Interview with Dieter Rams
Alessandro Mendini: You were the prophet of the mythic period of Braun design. I have always thought of asking you this question: Was your utopia functionalist or was it poetic and purist?
Dieter Rams: I was not the "prophet" of Braun design; if anything, I was a fairly important collaborator and companion in arms. Especially during the second period of Braun design. The first Braun period was marked by the Ulm school, through Hans Gugelot, in the sphere of product design and Otl Aicher in that o graphic design. My own work and that of my group would have been unthinkable without the way paved by them.
I have always liked the simple and the pure — which however is also useful and may possess poetry too. I owe a great deal here to my grandfather, who was a carpenter and always refused machines. The greatest care and honest quality were his principles. The important principle in design in my mind is to remove the non-essential in order to bring out the essential. Good design means to me the least possible design. I believe the time is ripe far a return to the simple. I am against all «isms», including «functionalism».
What do you feel today on seeing design thrown into confusion by so much linguistic eclecticism?
I feel ill al ease, two trends in particular seem to me dangerous: the speed with which experiments are passed off as finished solutions and presented as such to the public; and the massive way in which expressive media are harnessed to arouse emotive stimuli. I have nothing against experiments, but it is not necessary for them lo be mass produced and then copied by epigones. And I have nothing against a stimulating and fascinating design, but I would like to declare my opposition to a design which is chiefly concerned with stimuli.
Our culture is our abode. And I mean our everyday culture, with the products for which we designers are responsible. A design intended at all costs to be emotive, original, aggressive and striking leads to alienation and stress.
Mass production will have to transform itself into quality production. The designer's contribution is going to be extremely important in this respect. We will have to succeed, for example, in making products more easily comprehensible — in making them talk, as it were, through the media of design. The quality of design requires experience, bravura, tenacity, hard work and creativity. The designer should not be looked upon by companies as a "means of accomplishing a purpose", but as a "meaningful mediator" between the maker and the user, between company and product. In the near future the surveying of man's real necessities will become increasingly important: to understand what man really needs — not only here and now, but tomorrow and the day after tomorrow. Finally, the designer will have to be still more closely linked to company work teams. Reasonable targets, I think. But the way is still long. Companies enlightened can still be counted on the fingers of one hand.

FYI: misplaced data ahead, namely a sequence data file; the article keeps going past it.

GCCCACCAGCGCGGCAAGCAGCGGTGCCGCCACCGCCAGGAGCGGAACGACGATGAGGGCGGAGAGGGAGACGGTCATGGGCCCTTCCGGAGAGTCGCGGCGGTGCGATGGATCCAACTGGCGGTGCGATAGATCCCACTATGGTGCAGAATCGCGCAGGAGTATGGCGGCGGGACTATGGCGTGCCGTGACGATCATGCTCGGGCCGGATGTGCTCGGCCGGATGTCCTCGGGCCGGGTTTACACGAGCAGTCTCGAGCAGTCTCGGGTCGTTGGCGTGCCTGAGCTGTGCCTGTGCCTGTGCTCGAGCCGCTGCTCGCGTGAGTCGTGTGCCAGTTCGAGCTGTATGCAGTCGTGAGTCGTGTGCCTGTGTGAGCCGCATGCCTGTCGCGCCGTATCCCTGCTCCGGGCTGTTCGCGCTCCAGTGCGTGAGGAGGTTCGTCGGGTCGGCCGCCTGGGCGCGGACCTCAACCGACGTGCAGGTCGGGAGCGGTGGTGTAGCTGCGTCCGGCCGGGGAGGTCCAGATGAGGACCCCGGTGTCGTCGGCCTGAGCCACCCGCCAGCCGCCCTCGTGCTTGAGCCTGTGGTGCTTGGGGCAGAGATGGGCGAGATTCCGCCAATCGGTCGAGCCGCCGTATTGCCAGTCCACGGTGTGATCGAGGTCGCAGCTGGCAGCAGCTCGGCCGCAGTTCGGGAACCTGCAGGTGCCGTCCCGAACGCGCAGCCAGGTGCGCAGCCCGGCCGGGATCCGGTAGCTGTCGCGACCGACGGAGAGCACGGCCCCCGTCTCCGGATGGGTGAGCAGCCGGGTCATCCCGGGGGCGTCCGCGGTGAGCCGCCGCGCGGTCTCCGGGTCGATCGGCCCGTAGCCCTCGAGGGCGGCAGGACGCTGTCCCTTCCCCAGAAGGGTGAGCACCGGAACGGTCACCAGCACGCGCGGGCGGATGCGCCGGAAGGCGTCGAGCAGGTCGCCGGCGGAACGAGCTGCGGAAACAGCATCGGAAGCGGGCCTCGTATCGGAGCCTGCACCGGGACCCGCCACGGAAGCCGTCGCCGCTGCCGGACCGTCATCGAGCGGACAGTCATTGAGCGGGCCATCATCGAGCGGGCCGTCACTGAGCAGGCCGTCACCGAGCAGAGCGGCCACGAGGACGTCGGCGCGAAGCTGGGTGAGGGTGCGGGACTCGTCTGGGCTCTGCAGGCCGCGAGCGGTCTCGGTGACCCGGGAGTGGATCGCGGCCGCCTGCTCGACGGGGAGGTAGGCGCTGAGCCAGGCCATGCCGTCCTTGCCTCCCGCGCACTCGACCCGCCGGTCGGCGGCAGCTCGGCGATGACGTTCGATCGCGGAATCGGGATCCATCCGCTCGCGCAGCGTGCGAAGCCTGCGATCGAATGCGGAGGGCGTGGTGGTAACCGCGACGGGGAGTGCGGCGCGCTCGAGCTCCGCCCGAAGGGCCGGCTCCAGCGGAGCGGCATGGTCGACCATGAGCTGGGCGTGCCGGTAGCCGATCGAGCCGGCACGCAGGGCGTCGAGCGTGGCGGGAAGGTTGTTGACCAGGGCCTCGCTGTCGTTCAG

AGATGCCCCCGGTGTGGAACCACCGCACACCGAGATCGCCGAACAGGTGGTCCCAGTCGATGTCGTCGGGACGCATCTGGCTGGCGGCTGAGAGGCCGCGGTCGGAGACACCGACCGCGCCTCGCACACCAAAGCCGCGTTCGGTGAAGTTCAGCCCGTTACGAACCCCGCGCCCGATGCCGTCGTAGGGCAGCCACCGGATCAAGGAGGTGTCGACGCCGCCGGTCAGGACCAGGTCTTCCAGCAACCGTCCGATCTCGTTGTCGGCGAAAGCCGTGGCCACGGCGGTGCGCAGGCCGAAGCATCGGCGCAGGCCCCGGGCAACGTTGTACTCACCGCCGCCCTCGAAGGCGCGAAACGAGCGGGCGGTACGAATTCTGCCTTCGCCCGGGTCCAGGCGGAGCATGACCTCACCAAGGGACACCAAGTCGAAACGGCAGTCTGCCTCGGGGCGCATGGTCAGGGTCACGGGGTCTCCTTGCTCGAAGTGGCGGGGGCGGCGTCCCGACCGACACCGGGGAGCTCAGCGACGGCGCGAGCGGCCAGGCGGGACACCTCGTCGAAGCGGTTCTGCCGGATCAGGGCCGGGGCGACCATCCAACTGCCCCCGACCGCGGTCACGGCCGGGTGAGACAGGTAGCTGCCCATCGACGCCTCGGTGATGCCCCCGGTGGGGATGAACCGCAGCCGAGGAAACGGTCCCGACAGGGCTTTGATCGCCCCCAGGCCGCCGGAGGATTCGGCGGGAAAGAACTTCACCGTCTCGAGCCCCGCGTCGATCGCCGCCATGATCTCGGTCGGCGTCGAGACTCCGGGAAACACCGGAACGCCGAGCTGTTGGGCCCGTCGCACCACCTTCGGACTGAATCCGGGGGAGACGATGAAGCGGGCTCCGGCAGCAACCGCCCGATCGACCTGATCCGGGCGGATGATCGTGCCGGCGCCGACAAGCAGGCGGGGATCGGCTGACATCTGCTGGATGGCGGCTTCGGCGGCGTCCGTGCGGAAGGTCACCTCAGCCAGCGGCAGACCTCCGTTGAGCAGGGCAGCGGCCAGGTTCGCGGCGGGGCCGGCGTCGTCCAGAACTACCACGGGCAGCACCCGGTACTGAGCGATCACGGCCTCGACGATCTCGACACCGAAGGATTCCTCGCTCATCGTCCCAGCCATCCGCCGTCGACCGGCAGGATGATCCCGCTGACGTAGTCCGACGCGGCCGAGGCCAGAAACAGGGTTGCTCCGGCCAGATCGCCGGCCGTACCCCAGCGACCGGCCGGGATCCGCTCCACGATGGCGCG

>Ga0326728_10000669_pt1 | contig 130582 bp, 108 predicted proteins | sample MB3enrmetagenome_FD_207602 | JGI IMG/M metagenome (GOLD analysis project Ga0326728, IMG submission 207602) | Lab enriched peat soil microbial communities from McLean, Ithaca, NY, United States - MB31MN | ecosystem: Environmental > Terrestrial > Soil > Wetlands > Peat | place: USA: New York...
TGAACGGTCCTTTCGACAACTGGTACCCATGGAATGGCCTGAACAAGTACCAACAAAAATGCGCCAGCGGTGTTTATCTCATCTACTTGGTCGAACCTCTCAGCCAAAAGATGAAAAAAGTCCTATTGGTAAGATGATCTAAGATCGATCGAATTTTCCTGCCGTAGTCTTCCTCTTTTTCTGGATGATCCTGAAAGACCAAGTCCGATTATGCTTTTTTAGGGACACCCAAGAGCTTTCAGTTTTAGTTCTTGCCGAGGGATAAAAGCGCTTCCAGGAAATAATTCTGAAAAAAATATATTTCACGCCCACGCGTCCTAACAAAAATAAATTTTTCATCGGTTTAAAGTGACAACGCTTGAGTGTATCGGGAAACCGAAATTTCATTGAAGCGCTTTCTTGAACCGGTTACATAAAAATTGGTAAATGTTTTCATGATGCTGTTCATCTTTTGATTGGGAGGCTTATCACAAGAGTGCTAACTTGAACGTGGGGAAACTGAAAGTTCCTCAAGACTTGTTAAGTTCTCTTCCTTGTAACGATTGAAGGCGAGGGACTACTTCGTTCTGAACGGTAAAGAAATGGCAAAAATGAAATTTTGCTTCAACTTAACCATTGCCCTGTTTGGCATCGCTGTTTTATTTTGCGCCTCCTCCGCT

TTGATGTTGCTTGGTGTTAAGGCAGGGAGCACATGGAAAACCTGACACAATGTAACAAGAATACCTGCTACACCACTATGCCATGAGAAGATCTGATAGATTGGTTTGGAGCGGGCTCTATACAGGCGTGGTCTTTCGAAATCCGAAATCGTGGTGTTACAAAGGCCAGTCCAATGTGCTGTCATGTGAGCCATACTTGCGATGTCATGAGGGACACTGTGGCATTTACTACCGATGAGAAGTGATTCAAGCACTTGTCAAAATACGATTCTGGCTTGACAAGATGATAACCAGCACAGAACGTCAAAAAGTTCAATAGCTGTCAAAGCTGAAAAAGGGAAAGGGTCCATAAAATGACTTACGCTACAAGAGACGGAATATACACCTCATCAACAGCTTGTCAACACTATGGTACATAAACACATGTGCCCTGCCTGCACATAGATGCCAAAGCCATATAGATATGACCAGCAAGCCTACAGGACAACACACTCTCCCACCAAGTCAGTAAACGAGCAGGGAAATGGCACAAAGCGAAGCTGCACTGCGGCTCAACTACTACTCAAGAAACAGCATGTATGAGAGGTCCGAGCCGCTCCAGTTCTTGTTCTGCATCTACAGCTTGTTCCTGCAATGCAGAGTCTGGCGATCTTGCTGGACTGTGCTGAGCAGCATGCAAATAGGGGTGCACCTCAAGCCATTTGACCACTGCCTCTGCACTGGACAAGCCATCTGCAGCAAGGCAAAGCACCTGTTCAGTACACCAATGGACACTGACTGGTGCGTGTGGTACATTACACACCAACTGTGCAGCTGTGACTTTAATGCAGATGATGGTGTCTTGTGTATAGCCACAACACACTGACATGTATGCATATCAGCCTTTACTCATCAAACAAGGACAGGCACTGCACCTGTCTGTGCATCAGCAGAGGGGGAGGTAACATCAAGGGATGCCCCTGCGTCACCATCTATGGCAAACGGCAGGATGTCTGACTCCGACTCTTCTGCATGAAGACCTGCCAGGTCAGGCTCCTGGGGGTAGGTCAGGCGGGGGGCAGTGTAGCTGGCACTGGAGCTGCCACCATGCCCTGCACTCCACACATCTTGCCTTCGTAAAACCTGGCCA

I know by experience that visions of the future and declarations of intent do not carry me forward. On the contrary, they impede the short steps by which I must proceed
I have already dealt wilh that question in my previous answers. I cannot imagine industrial design without a methodological and logical approach.
Can you describe in a nutshell your latest utopia?
I do naturally cherish thoughts in my imagination, and hopes, that are projected into the future. I would not like to talk about them here before they are transformed into concrete solutions. Design is always down to earth. It is not concerned with speculation, but with tangible, usable objects. I know by experience that visions of the future and declarations of intent do not carry me forward. On the contrary, they impede the short steps by which I must proceed.